Unmanned System Primes, Suppliers Field New Tech

By Bill Sweetman Washington
Source: Aviation Week & Space Technology

Different ways to achieve vertical takeoff and landing—almost essential for shipboard UAS and valuable for tactical systems—were also in evidence. Latitude Engineering of Tucson showed a prototype of a hybrid quadrotor: A piston engine drives a generator, turning four electrically powered rotors (on the prototype) mounted in front of and behind the wing on booms that carry the tail. The 60-lb. next-generation vehicle will have eight lift rotors installed in pairs, above and below the booms. Latitude says three of the latter vehicles have been ordered by Naval Air Systems Command for a test program.

Tail-sitters are vertical-takeoff-and-landing (VTOL) aircraft that are mechanically simple, but difficult for a pilot, so the layout is not a problem for a UAS. Swift Engineering, the California-based composite company that produced the KillerBee UAS some years back, showed a tail-sitter prototype that comprised a high-aspect-ratio wing with three lifting propellers and a cruise propeller.

Another VTOL concept came from Swiss/Swedish newcomer Unmanned Systems Group in the form of the ATRO-X helicopter UAS, shown in the form of a one-third-scale model. Slightly bigger than rivals such as the Schiebel Camcopter and Saab Skeldar, the ATRO-X revives the hot-cycle tip-jet concept last flown almost 40 years ago: A simple gas-turbine engine is mounted on the rotorhead and exhaust is ducted along the blades to nozzles in the tips. ATRO-X designers point out that the helicopter needs no transmission or tail rotor. The jet engine is simple, inexpensive and easy to remove for maintenance, and burns JP-5 or diesel fuel.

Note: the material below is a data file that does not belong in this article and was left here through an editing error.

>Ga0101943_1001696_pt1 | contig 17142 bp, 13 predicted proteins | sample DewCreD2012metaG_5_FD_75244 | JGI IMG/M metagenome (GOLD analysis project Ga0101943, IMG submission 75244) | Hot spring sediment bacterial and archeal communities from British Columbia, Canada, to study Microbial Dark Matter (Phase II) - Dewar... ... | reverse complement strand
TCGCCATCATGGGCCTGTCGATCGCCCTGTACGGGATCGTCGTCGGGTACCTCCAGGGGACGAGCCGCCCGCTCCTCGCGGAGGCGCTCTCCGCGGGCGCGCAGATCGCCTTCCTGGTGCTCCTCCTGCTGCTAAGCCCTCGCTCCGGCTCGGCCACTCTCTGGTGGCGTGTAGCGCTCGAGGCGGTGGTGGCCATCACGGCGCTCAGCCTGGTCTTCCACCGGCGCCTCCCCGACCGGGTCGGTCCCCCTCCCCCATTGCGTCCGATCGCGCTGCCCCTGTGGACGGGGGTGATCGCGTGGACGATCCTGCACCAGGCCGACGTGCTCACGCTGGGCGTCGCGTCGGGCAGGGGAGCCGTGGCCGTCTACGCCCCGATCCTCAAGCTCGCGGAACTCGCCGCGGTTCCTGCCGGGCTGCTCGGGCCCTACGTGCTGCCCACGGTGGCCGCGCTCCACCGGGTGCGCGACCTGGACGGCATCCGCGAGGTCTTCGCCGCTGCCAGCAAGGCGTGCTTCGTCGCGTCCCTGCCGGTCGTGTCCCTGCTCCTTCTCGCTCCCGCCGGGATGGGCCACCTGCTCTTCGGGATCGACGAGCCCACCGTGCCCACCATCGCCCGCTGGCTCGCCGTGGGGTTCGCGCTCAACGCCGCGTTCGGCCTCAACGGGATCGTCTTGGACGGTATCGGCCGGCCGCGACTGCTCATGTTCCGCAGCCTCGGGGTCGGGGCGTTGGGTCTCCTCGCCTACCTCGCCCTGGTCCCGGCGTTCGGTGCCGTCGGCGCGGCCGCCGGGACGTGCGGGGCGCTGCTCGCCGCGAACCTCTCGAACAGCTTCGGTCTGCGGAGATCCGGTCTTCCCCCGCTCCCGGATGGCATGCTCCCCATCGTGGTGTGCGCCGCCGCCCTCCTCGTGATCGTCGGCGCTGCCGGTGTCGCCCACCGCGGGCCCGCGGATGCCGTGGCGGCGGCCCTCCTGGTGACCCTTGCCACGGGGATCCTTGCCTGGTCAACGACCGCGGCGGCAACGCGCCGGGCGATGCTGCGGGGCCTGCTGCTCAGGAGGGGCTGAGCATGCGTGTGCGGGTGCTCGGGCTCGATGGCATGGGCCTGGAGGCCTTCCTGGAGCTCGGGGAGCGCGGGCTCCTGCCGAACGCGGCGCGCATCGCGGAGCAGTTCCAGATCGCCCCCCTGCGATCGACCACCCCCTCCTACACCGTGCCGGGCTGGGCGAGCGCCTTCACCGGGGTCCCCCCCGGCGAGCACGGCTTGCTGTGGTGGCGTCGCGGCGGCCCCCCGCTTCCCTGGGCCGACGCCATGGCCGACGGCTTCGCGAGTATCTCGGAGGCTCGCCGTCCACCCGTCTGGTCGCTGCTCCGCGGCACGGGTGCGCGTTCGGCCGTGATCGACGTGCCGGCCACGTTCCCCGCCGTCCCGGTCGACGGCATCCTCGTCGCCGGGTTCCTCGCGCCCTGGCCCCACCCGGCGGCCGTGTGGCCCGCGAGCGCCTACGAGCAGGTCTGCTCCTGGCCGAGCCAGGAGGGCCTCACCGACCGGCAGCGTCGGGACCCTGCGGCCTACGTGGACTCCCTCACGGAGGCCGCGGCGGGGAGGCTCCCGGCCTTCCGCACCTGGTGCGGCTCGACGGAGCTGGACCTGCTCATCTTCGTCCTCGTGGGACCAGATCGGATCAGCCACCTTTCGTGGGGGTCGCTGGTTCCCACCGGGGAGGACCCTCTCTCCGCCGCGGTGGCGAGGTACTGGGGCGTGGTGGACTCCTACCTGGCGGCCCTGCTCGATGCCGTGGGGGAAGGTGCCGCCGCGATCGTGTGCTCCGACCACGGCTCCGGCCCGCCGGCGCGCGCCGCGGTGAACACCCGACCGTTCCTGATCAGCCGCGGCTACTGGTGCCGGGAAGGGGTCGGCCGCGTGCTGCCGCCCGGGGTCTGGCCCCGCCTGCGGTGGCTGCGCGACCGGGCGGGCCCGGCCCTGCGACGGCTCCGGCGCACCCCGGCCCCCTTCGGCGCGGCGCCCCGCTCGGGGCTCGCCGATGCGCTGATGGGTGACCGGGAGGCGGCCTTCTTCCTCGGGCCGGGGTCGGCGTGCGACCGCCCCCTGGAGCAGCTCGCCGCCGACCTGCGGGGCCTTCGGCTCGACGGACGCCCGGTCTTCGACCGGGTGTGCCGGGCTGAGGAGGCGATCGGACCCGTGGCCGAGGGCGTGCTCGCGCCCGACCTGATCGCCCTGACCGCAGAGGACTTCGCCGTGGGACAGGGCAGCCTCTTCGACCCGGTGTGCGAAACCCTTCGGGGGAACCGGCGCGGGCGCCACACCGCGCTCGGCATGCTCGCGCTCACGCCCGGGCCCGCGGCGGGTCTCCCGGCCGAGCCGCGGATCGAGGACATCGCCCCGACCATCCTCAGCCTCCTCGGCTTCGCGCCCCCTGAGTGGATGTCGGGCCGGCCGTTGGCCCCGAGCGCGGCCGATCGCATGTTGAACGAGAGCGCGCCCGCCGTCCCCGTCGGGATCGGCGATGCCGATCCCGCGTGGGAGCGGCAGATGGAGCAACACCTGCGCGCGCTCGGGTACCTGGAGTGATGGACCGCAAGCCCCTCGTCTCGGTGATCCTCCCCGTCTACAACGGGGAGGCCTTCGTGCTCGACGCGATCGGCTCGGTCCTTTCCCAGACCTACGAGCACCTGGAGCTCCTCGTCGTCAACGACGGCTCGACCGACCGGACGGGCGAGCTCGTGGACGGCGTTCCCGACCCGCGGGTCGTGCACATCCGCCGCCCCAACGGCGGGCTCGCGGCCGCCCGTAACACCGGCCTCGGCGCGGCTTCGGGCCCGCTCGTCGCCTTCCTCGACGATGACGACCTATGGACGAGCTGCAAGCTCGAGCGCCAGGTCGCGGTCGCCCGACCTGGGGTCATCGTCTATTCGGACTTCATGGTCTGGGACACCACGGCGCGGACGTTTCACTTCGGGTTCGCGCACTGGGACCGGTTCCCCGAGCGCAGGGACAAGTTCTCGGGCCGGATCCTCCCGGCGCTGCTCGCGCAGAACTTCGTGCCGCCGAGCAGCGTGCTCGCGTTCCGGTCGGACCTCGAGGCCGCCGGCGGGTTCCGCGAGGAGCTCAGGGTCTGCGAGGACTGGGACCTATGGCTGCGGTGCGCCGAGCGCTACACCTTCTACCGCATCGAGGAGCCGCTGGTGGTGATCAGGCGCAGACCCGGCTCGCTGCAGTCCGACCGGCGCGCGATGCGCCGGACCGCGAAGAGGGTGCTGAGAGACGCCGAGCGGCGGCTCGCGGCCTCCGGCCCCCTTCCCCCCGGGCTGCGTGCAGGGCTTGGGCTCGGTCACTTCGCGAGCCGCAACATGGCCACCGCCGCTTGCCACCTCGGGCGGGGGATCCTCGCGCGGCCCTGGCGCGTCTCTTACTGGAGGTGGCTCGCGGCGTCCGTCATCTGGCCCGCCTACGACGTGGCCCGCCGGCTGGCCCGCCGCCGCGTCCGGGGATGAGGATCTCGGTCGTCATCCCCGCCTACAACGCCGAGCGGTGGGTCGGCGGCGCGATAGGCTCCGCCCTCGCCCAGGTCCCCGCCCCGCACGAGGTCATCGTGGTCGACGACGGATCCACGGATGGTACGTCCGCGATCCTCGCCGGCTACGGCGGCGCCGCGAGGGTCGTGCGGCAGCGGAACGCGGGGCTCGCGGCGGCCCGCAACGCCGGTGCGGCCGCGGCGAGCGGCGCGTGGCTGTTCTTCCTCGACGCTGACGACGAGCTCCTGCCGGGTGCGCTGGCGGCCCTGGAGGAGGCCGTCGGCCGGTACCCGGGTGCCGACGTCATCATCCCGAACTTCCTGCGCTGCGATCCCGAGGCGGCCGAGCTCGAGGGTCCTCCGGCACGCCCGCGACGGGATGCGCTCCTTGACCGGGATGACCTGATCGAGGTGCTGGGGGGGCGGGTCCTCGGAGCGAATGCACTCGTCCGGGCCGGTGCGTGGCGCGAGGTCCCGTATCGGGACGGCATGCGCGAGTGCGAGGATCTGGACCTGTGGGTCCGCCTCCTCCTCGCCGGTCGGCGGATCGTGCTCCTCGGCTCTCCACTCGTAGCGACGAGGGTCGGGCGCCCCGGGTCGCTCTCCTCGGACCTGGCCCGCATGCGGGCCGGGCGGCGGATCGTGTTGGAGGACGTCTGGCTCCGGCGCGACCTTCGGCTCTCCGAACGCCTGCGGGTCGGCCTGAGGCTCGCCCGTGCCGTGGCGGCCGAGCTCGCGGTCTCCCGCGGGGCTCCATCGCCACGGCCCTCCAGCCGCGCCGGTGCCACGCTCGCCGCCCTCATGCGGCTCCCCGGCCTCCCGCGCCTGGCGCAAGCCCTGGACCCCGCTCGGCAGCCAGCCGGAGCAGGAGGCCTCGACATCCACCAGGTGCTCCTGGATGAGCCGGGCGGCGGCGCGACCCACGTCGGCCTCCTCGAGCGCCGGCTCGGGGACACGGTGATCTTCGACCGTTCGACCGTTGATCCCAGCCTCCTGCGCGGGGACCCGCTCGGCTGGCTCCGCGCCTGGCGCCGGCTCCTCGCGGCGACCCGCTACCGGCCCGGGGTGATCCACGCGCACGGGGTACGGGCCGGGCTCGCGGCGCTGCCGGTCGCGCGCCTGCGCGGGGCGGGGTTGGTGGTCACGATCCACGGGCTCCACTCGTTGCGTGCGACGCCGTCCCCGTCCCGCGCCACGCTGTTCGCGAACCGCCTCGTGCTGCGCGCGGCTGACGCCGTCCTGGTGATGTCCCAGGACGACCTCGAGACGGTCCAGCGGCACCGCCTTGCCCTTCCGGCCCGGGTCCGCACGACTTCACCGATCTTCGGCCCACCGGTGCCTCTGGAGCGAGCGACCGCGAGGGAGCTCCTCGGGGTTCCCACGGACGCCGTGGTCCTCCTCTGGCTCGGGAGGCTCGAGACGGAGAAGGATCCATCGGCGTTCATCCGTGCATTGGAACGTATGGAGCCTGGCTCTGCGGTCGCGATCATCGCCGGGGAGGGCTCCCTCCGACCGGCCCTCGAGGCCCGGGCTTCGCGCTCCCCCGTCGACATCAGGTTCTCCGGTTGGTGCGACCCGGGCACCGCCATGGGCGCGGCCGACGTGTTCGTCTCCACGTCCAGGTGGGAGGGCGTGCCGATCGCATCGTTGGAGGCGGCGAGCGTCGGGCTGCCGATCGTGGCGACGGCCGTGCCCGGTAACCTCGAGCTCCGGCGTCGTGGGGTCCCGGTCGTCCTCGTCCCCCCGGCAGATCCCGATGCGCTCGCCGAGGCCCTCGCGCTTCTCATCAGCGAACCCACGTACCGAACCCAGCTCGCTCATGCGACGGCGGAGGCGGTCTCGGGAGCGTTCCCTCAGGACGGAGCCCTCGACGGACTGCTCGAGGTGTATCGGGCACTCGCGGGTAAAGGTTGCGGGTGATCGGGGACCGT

There is a counter for every weapon system, and UAS are no exception. The U.K.'s Plextek Consulting has been testing its Blighter series of active, electronically scanned array radars—including vehicle-mounted and man-portable systems for ground surveillance—in the ground-to-air role and is rolling out a software and human-machine-interface package that can detect small UAS. One application is for airport or facility security, where the same radar can detect ground-moving or airborne intruders. Another is to clear airspace for friendly UAS operations and to reduce the risk of collision.

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